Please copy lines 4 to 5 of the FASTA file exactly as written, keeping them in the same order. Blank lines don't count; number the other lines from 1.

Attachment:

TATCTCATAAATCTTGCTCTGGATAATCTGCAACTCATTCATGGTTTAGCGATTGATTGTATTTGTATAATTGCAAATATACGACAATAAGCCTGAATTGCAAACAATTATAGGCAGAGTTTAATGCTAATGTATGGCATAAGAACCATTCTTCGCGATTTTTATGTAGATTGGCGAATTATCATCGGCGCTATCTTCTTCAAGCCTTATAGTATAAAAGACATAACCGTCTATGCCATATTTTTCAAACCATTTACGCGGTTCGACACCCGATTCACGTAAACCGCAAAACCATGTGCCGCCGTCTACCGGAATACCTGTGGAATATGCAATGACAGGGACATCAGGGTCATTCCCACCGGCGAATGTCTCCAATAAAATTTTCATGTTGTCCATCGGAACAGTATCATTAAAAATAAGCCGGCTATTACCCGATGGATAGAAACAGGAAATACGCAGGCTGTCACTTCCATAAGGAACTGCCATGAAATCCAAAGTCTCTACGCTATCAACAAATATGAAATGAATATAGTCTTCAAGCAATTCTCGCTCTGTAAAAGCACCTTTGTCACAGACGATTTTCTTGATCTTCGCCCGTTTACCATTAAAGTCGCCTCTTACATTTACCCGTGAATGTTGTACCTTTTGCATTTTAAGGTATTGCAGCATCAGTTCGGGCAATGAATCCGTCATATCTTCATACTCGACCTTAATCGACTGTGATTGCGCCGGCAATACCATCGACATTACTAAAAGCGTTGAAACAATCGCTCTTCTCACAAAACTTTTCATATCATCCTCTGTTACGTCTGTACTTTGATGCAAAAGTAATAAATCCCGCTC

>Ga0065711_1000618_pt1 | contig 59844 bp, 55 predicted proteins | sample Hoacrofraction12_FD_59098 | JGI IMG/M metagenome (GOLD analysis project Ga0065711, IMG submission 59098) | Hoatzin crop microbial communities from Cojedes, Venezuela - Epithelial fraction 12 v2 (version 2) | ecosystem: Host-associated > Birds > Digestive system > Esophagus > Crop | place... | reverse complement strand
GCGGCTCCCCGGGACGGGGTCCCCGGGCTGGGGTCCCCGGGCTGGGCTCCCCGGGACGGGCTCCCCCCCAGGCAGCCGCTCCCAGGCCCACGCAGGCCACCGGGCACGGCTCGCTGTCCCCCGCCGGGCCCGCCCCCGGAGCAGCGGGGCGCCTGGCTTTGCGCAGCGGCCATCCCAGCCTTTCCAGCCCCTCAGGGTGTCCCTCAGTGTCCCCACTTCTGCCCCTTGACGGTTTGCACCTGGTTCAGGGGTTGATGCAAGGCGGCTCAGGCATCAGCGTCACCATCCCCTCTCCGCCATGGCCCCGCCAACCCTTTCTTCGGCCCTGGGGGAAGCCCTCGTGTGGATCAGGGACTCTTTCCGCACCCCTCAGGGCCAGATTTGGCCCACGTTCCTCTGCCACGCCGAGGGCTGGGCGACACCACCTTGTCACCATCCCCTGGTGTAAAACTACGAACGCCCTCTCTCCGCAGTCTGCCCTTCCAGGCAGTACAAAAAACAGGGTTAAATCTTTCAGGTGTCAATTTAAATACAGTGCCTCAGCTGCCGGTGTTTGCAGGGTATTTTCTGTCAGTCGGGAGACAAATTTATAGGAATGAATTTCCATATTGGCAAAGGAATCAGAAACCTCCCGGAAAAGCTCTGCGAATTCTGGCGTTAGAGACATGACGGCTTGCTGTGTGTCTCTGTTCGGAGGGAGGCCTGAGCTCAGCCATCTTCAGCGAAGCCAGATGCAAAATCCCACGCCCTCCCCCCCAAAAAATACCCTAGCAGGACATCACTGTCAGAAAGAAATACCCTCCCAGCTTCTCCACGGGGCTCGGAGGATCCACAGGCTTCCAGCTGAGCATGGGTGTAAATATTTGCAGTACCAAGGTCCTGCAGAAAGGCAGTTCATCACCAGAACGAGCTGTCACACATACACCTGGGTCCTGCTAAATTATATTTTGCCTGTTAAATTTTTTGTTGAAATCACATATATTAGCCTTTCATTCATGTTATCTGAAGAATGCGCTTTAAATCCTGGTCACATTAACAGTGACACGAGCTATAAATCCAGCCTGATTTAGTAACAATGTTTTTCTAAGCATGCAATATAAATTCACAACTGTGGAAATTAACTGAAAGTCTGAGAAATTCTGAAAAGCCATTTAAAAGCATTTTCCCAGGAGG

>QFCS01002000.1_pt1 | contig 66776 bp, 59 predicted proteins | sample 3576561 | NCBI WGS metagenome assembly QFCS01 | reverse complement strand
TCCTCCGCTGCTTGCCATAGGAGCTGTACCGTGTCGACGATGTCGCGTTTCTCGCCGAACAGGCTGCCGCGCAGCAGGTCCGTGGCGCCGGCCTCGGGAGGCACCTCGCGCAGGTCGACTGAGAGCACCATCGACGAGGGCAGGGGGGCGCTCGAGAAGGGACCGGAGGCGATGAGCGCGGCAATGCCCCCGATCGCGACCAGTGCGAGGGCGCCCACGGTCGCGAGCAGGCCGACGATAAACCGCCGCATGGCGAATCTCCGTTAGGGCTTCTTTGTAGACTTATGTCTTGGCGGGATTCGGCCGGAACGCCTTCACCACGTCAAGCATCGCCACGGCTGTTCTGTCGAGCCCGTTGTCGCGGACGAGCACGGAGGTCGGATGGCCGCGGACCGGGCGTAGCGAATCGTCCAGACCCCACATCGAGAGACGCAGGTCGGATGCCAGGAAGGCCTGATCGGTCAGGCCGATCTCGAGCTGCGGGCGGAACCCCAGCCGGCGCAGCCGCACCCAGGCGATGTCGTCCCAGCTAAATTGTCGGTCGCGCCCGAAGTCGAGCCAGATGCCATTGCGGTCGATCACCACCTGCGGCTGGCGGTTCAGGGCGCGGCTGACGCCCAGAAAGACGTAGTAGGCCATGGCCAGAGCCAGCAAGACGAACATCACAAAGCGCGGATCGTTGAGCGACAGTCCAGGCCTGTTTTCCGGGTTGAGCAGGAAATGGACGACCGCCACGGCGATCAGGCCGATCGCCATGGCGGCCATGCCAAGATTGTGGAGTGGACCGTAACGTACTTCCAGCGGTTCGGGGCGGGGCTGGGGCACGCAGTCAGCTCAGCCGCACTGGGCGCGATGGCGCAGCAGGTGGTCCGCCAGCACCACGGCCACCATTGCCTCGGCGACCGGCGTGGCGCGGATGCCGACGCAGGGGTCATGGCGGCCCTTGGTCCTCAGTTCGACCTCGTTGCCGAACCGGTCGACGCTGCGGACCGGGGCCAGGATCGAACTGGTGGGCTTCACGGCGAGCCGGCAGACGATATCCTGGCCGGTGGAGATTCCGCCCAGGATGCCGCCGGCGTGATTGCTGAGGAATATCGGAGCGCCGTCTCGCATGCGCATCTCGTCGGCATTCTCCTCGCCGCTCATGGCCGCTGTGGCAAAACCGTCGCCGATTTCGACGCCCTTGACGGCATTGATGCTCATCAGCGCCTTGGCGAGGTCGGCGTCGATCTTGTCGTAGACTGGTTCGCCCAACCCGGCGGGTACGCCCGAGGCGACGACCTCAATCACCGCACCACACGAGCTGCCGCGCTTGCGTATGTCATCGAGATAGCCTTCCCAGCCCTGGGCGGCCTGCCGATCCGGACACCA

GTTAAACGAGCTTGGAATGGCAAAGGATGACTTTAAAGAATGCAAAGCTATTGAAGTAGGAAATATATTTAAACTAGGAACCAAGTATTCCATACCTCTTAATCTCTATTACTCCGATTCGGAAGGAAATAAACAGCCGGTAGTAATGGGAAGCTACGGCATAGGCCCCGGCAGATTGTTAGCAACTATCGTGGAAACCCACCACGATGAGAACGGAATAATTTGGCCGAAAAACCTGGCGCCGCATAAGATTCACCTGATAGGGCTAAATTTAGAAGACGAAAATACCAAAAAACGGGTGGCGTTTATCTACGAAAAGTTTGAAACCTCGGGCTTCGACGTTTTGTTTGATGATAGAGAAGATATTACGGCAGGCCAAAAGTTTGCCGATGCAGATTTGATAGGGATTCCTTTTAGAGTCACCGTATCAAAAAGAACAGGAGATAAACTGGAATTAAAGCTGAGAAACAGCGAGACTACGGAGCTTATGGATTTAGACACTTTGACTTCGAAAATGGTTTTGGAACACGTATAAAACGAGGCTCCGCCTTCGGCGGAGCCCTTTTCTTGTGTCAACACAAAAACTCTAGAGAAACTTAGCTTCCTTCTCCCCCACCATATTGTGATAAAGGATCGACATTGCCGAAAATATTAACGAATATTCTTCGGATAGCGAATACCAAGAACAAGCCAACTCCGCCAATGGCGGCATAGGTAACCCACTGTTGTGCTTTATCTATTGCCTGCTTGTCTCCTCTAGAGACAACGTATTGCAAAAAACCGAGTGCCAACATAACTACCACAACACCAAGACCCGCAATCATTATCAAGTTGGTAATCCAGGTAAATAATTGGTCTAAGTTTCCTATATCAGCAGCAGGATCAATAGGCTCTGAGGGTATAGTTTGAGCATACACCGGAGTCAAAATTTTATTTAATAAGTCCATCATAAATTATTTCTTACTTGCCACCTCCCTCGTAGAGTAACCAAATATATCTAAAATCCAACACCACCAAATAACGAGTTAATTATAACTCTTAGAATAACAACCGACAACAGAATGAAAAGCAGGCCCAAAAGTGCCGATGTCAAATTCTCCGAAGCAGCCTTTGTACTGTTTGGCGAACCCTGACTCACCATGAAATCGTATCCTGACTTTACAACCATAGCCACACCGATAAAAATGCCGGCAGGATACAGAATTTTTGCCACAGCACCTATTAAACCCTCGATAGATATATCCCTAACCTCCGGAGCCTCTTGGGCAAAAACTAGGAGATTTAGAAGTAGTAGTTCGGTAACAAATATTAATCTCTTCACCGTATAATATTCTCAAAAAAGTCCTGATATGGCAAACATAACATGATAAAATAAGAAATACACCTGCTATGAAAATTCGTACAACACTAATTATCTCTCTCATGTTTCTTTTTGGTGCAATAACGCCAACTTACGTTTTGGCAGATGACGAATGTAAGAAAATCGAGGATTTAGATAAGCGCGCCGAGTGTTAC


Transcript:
>QFCS01002000.1_pt1 | contig 66776 bp, 59 predicted proteins | sample 3576561 | NCBI WGS metagenome assembly QFCS01 | reverse complement strand
TCCTCCGCTGCTTGCCATAGGAGCTGTACCGTGTCGACGATGTCGCGTTTCTCGCCGAACAGGCTGCCGCGCAGCAGGTCCGTGGCGCCGGCCTCGGGAGGCACCTCGCGCAGGTCGACTGAGAGCACCATCGACGAGGGCAGGGGGGCGCTCGAGAAGGGACCGGAGGCGATGAGCGCGGCAATGCCCCCGATCGCGACCAGTGCGAGGGCGCCCACGGTCGCGAGCAGGCCGACGATAAACCGCCGCATGGCGAATCTCCGTTAGGGCTTCTTTGTAGACTTATGTCTTGGCGGGATTCGGCCGGAACGCCTTCACCACGTCAAGCATCGCCACGGCTGTTCTGTCGAGCCCGTTGTCGCGGACGAGCACGGAGGTCGGATGGCCGCGGACCGGGCGTAGCGAATCGTCCAGACCCCACATCGAGAGACGCAGGTCGGATGCCAGGAAGGCCTGATCGGTCAGGCCGATCTCGAGCTGCGGGCGGAACCCCAGCCGGCGCAGCCGCACCCAGGCGATGTCGTCCCAGCTAAATTGTCGGTCGCGCCCGAAGTCGAGCCAGATGCCATTGCGGTCGATCACCACCTGCGGCTGGCGGTTCAGGGCGCGGCTGACGCCCAGAAAGACGTAGTAGGCCATGGCCAGAGCCAGCAAGACGAACATCACAAAGCGCGGATCGTTGAGCGACAGTCCAGGCCTGTTTTCCGGGTTGAGCAGGAAATGGACGACCGCCACGGCGATCAGGCCGATCGCCATGGCGGCCATGCCAAGATTGTGGAGTGGACCGTAACGTACTTCCAGCGGTTCGGGGCGGGGCTGGGGCACGCAGTCAGCTCAGCCGCACTGGGCGCGATGGCGCAGCAGGTGGTCCGCCAGCACCACGGCCACCATTGCCTCGGCGACCGGCGTGGCGCGGATGCCGACGCAGGGGTCATGGCGGCCCTTGGTCCTCAGTTCGACCTCGTTGCCGAACCGGTCGACGCTGCGGACCGGGGCCAGGATCGAACTGGTGGGCTTCACGGCGAGCCGGCAGACGATATCCTGGCCGGTGGAGATTCCGCCCAGGATGCCGCCGGCGTGATTGCTGAGGAATATCGGAGCGCCGTCTCGCATGCGCATCTCGTCGGCATTCTCCTCGCCGCTCATGGCCGCTGTGGCAAAACCGTCGCCGATTTCGACGCCCTTGACGGCATTGATGCTCATCAGCGCCTTGGCGAGGTCGGCGTCGATCTTGTCGTAGACTGGTTCGCCCAACCCGGCGGGTACGCCCGAGGCGACGACCTCAATCACCGCACCACACGAGCTGCCGCGCTTGCGTATGTCATCGAGATAGCCTTCCCAGCCCTGGGCGGCCTGCCGATCCGGACACCA